|Meaning change/semantic change: this is about the question whether the meaning of the terms of a theory change in the light of new knowledge. If they do, problems with incommensurability may arise. See also reference, incommensurability, progress, comparisons._____________Annotation: The above characterizations of concepts are neither definitions nor exhausting presentations of problems related to them. Instead, they are intended to give a short introduction to the contributions below. – Lexicon of Arguments. |
Thomas S. Kuhn on Meaning Change - Dictionary of Arguments
Change of concept/Change of meaning/Kuhn: There is an obligation to alter the meaning of fixed and familiar concepts.
Change of meaning/Change of concept/Change of theory/Kuhn: Before Copernicus, the sun was also called "planet". - Then they did not only learn the meaning of "planet" or what the sun was, but the meaning of "planet" changed - in a way that they could continue to make a useful distinction.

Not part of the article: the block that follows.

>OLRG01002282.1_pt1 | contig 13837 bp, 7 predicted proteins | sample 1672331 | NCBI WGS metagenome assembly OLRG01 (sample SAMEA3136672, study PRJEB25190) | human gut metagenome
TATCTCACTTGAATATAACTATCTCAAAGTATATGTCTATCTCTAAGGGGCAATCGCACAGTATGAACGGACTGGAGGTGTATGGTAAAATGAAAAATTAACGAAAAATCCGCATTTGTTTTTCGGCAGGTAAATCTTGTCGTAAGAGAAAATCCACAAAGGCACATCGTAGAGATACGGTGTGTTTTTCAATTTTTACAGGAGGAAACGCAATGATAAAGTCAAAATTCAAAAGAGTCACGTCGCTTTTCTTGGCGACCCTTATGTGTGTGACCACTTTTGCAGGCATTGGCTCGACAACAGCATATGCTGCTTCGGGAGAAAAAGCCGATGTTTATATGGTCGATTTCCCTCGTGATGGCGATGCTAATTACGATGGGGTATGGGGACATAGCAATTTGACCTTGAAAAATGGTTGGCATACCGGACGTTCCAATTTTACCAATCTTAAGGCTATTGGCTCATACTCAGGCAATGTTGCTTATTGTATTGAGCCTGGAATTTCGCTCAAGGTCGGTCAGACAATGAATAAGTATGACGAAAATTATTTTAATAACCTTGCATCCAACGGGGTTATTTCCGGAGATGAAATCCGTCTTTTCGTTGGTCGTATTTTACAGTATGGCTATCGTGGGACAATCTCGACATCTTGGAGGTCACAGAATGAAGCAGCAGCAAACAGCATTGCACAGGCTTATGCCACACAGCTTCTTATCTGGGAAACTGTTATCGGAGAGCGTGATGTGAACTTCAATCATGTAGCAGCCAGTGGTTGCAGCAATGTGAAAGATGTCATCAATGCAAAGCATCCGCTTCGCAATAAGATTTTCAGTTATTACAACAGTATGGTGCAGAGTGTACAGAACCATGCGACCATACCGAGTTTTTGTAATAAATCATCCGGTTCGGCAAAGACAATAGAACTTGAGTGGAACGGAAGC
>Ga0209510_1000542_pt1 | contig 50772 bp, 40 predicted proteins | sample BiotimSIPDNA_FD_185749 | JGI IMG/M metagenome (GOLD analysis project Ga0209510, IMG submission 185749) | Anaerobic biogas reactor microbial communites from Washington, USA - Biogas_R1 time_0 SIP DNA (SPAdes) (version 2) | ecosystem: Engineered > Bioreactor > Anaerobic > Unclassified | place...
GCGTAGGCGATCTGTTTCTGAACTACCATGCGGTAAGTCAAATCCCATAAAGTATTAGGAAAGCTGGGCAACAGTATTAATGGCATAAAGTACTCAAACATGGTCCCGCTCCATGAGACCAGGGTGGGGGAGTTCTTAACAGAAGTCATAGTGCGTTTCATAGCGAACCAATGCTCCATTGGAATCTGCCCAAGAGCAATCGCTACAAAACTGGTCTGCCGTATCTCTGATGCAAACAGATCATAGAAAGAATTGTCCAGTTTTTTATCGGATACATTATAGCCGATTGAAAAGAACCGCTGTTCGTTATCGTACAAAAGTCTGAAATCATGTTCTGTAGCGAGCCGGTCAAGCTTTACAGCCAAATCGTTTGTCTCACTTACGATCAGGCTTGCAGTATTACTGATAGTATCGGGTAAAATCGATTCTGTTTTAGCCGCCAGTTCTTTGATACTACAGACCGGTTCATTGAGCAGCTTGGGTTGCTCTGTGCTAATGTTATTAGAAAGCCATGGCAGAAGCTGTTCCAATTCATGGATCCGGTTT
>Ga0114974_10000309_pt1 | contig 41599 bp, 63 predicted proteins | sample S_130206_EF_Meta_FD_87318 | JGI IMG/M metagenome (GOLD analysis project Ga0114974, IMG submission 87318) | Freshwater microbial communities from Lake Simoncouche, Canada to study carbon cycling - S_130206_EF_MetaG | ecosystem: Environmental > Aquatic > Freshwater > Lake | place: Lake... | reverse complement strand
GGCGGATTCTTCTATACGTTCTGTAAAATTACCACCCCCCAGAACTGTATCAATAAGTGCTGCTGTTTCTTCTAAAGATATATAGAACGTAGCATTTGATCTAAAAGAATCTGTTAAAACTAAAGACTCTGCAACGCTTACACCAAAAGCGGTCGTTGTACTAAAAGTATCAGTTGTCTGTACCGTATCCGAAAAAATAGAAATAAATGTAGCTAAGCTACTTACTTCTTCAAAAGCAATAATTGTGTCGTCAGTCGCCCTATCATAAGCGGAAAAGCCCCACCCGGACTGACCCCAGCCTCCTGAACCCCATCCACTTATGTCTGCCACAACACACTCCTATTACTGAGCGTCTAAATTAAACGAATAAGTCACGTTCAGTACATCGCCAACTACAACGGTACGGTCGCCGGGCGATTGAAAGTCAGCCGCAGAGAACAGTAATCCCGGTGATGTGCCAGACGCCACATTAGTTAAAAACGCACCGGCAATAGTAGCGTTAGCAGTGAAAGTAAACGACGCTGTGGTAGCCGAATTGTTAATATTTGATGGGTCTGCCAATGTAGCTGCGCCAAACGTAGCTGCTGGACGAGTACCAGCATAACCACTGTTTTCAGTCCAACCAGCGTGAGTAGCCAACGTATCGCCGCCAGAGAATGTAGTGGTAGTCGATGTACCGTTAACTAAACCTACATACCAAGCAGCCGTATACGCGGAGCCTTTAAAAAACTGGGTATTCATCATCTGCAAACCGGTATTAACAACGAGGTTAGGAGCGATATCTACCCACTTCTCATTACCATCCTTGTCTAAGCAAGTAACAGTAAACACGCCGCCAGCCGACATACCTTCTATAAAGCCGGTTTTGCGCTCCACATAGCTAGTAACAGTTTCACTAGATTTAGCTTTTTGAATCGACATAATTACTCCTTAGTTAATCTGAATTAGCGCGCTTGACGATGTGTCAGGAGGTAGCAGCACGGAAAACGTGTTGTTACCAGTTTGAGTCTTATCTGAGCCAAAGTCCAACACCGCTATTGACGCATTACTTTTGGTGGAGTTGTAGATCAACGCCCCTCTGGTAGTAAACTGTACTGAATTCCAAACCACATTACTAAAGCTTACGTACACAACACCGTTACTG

The same procedures now give evidence of very different aspects.
Meaning change/change of concept/Kuhn: Because the vocabularies of discussions about new theories consist mainly of the same expressions, some of these expressions must be applied differently to nature - hence the superiority of one theory over another cannot be proven in discussion._____________Explanation of symbols: Roman numerals indicate the source, arabic numerals indicate the page number. The corresponding books are indicated on the right hand side. ((s)…): Comment by the sender of the contribution. The note [Author1]Vs[Author2] or [Author]Vs[term] is an addition from the Dictionary of Arguments. If a German edition is specified, the page numbers refer to this edition.
The Structure of Scientific Revolutions, Chicago 1962
Die Struktur wissenschaftlicher Revolutionen Frankfurt 1973